The decision is an important step forward in protecting the legitimate rights of freelance workers. When we come together in an association to collectively establish the basic working conditions we need to best perform our work, or when we enter into an agreement with a user of our services for mutual benefit, the interests of all are served. The mechanistic version of output that the FTC staff put forward in this case (and which was ultimately rejected) cannot be used to measure what interpreters do – communicate across cultures. We fought against such injustice, and we were fortunate to have a friend in the TNG to support us along the way. We hope you will join us in celebrating this victory.

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*  Today AIIC has members in over 100 countries (195 in the US).

 

Looking back and looking forward

Christopher Thiéry (Oxford, 1927)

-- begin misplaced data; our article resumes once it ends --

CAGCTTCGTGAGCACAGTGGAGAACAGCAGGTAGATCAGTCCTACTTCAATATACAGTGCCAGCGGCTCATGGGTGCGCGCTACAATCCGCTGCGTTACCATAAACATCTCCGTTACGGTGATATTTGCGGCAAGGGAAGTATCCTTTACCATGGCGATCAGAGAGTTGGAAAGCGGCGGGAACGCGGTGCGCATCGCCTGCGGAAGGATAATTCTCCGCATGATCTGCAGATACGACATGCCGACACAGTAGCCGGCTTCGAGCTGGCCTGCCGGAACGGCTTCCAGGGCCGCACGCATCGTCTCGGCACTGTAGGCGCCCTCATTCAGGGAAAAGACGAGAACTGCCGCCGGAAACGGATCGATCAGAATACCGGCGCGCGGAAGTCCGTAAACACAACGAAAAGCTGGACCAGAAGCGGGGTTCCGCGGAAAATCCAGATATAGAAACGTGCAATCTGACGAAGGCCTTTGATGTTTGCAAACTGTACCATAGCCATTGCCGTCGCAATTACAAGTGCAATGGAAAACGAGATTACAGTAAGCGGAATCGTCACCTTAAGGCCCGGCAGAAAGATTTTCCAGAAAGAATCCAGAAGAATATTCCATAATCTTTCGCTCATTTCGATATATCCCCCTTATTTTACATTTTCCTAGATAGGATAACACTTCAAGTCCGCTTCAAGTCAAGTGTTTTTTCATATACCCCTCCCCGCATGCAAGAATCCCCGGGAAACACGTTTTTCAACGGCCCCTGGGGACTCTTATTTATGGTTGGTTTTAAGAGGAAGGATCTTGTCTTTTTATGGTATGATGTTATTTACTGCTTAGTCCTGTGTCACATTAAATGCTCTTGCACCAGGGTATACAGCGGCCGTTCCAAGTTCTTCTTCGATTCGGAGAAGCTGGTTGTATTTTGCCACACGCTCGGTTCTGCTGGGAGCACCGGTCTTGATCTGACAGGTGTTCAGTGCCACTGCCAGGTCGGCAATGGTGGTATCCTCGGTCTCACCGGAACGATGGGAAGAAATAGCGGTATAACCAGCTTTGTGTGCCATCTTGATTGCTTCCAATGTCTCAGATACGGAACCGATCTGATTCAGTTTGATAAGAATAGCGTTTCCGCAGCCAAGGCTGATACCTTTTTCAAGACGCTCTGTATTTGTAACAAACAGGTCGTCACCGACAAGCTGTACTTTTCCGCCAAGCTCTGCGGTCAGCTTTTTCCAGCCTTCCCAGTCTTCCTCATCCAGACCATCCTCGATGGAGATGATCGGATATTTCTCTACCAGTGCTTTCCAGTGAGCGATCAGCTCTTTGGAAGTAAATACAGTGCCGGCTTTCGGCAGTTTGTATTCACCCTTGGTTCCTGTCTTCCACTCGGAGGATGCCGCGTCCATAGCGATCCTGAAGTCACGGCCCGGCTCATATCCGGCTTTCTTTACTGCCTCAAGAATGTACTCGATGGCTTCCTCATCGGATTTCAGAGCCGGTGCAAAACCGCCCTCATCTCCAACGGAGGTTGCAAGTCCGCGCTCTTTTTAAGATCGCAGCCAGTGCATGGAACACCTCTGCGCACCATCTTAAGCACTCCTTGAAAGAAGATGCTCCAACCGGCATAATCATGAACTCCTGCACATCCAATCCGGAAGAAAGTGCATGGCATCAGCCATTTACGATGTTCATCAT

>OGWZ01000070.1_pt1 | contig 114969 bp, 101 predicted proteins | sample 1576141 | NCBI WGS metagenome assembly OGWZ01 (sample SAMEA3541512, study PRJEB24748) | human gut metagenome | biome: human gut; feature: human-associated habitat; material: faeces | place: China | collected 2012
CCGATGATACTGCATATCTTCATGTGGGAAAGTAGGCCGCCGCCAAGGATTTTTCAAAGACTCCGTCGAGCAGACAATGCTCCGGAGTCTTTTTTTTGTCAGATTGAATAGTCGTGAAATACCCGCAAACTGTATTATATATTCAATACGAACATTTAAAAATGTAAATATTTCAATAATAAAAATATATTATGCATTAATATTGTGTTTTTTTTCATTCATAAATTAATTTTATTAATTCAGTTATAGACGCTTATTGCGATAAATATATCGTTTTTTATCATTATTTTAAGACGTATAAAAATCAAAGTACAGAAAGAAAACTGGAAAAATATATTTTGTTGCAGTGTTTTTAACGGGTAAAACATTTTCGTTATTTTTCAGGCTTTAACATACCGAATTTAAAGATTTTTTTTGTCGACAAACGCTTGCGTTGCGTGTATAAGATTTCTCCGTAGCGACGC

A : Anglais, Français

De mère irlandaise et de père français, Christopher Thiéry a fait toute sa scolarité, du jardin d’enfants au baccalauréat, au Lycée Français de Londres. Après cinq années d’études médicales, trois à Londres et deux à Paris,  il devient, de façon imprévue, interprète de conférence en 1949, d’abord comme fonctionnaire à l’OECE, l’ancêtre de l’OCDE, ensuite à l’OTAN.
En 1953, Christopher Thiéry entame une longue carrière d’interprète de conférence free-lance, et participe,  la même année, à la fondation de l’AIIC (Association Internationale des Interprètes de Conférence). Il est le Secrétaire Exécutif de l’Association de 1956 à 1958, puis son Président de 1963 à 1966.

mandela
En 1966, Christopher Thiéry se marie, et ne brigue pas de second mandat à la présidence de l’AIIC. Il aura trois enfants.
En novembre 1979 il entre au Ministère des Affaires étrangères en tant qu’interprète officiel pour l’anglais, notamment pour le Ministre des Affaires étrangères, le Premier Ministre et le Président de la République, pour lesquels il interprétait déjà, en tant que free-lance, depuis 1952. A la fin des années 1970, il devient chef du nouveau service de l’interprétation du Ministère.